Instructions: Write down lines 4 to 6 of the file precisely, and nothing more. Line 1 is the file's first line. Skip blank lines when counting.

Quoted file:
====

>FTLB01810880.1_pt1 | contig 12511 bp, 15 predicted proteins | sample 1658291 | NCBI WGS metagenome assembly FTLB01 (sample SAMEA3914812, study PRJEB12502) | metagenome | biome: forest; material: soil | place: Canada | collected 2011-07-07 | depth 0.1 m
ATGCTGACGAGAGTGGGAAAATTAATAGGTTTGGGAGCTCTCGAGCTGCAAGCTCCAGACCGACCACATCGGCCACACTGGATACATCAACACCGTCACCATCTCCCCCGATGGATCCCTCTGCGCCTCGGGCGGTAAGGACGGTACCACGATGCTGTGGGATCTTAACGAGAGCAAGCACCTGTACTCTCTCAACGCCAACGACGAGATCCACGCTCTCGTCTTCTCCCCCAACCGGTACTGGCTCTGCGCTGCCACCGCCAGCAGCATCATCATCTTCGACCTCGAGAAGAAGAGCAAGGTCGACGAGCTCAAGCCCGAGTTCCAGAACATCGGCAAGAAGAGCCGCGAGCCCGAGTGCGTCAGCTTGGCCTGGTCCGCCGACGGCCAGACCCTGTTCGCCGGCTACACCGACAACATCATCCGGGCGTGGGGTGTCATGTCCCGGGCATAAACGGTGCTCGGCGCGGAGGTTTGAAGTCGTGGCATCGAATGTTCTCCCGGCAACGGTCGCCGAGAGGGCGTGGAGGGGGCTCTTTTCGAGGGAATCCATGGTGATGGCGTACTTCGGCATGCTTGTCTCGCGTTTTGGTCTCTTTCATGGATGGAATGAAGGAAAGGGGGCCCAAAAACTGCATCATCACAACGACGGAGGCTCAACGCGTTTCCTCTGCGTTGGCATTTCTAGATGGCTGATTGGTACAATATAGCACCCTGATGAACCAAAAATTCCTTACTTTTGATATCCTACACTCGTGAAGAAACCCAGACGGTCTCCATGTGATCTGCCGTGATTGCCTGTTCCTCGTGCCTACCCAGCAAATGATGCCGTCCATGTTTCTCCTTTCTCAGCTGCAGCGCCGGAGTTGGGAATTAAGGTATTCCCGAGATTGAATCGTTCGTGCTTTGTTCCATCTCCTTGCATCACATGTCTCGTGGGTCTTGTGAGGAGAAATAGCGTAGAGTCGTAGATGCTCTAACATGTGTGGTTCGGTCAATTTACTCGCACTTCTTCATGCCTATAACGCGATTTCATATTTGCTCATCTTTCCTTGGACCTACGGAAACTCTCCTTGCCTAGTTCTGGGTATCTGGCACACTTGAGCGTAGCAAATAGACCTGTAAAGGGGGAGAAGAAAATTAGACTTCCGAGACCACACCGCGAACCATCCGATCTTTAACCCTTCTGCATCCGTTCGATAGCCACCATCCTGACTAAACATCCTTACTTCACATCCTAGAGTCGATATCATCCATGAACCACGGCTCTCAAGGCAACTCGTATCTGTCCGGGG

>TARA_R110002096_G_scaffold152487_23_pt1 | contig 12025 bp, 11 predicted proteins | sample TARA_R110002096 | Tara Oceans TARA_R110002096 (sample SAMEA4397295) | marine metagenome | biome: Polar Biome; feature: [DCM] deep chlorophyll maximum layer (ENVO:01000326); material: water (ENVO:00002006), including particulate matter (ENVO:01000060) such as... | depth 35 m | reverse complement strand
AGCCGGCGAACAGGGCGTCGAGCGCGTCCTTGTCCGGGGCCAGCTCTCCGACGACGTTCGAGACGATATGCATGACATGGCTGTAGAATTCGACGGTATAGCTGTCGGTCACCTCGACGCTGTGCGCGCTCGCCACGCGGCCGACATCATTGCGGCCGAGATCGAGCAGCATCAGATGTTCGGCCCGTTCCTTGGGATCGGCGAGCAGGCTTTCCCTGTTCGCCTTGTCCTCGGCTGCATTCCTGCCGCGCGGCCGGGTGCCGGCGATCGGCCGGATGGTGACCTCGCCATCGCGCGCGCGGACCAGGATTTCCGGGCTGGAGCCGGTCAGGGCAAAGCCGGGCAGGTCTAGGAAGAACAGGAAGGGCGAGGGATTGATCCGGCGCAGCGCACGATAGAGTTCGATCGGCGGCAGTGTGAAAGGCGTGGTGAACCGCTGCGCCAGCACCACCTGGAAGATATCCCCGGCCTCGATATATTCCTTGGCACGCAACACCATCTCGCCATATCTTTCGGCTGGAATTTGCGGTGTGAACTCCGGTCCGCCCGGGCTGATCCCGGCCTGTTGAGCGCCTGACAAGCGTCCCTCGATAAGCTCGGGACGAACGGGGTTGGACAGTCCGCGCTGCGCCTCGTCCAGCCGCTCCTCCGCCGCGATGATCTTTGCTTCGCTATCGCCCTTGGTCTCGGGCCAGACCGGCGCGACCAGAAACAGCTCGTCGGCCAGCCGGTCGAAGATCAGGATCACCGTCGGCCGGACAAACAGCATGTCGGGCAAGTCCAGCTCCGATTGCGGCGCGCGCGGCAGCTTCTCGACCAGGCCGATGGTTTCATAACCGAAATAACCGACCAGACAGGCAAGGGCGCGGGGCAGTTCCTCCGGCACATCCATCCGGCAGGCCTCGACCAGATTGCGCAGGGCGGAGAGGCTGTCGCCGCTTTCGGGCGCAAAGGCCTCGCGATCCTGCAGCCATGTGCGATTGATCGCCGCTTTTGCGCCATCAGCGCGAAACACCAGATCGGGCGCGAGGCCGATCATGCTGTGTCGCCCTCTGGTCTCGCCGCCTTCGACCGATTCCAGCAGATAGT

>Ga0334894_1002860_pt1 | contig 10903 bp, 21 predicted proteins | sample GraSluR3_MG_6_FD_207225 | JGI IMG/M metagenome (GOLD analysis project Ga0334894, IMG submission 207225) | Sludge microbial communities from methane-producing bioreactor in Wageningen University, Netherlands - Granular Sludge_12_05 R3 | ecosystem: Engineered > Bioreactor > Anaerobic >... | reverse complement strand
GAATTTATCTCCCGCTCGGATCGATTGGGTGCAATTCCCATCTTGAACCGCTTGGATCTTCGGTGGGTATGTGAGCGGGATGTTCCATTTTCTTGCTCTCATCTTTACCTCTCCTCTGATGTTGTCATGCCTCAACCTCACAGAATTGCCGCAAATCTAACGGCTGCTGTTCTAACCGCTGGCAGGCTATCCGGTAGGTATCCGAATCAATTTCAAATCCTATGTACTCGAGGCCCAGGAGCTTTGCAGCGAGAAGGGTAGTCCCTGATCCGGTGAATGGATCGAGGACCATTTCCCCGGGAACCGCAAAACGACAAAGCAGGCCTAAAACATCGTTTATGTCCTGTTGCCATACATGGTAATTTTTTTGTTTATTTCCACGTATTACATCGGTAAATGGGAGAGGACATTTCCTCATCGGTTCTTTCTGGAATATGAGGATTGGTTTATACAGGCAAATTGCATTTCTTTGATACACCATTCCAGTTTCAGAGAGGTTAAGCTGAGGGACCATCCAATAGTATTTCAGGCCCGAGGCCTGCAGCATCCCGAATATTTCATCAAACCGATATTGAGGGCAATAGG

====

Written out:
AGCCGGCGAACAGGGCGTCGAGCGCGTCCTTGTCCGGGGCCAGCTCTCCGACGACGTTCGAGACGATATGCATGACATGGCTGTAGAATTCGACGGTATAGCTGTCGGTCACCTCGACGCTGTGCGCGCTCGCCACGCGGCCGACATCATTGCGGCCGAGATCGAGCAGCATCAGATGTTCGGCCCGTTCCTTGGGATCGGCGAGCAGGCTTTCCCTGTTCGCCTTGTCCTCGGCTGCATTCCTGCCGCGCGGCCGGGTGCCGGCGATCGGCCGGATGGTGACCTCGCCATCGCGCGCGCGGACCAGGATTTCCGGGCTGGAGCCGGTCAGGGCAAAGCCGGGCAGGTCTAGGAAGAACAGGAAGGGCGAGGGATTGATCCGGCGCAGCGCACGATAGAGTTCGATCGGCGGCAGTGTGAAAGGCGTGGTGAACCGCTGCGCCAGCACCACCTGGAAGATATCCCCGGCCTCGATATATTCCTTGGCACGCAACACCATCTCGCCATATCTTTCGGCTGGAATTTGCGGTGTGAACTCCGGTCCGCCCGGGCTGATCCCGGCCTGTTGAGCGCCTGACAAGCGTCCCTCGATAAGCTCGGGACGAACGGGGTTGGACAGTCCGCGCTGCGCCTCGTCCAGCCGCTCCTCCGCCGCGATGATCTTTGCTTCGCTATCGCCCTTGGTCTCGGGCCAGACCGGCGCGACCAGAAACAGCTCGTCGGCCAGCCGGTCGAAGATCAGGATCACCGTCGGCCGGACAAACAGCATGTCGGGCAAGTCCAGCTCCGATTGCGGCGCGCGCGGCAGCTTCTCGACCAGGCCGATGGTTTCATAACCGAAATAACCGACCAGACAGGCAAGGGCGCGGGGCAGTTCCTCCGGCACATCCATCCGGCAGGCCTCGACCAGATTGCGCAGGGCGGAGAGGCTGTCGCCGCTTTCGGGCGCAAAGGCCTCGCGATCCTGCAGCCATGTGCGATTGATCGCCGCTTTTGCGCCATCAGCGCGAAACACCAGATCGGGCGCGAGGCCGATCATGCTGTGTCGCCCTCTGGTCTCGCCGCCTTCGACCGATTCCAGCAGATAGT

>Ga0334894_1002860_pt1 | contig 10903 bp, 21 predicted proteins | sample GraSluR3_MG_6_FD_207225 | JGI IMG/M metagenome (GOLD analysis project Ga0334894, IMG submission 207225) | Sludge microbial communities from methane-producing bioreactor in Wageningen University, Netherlands - Granular Sludge_12_05 R3 | ecosystem: Engineered > Bioreactor > Anaerobic >... | reverse complement strand
GAATTTATCTCCCGCTCGGATCGATTGGGTGCAATTCCCATCTTGAACCGCTTGGATCTTCGGTGGGTATGTGAGCGGGATGTTCCATTTTCTTGCTCTCATCTTTACCTCTCCTCTGATGTTGTCATGCCTCAACCTCACAGAATTGCCGCAAATCTAACGGCTGCTGTTCTAACCGCTGGCAGGCTATCCGGTAGGTATCCGAATCAATTTCAAATCCTATGTACTCGAGGCCCAGGAGCTTTGCAGCGAGAAGGGTAGTCCCTGATCCGGTGAATGGATCGAGGACCATTTCCCCGGGAACCGCAAAACGACAAAGCAGGCCTAAAACATCGTTTATGTCCTGTTGCCATACATGGTAATTTTTTTGTTTATTTCCACGTATTACATCGGTAAATGGGAGAGGACATTTCCTCATCGGTTCTTTCTGGAATATGAGGATTGGTTTATACAGGCAAATTGCATTTCTTTGATACACCATTCCAGTTTCAGAGAGGTTAAGCTGAGGGACCATCCAATAGTATTTCAGGCCCGAGGCCTGCAGCATCCCGAATATTTCATCAAACCGATATTGAGGGCAATAGG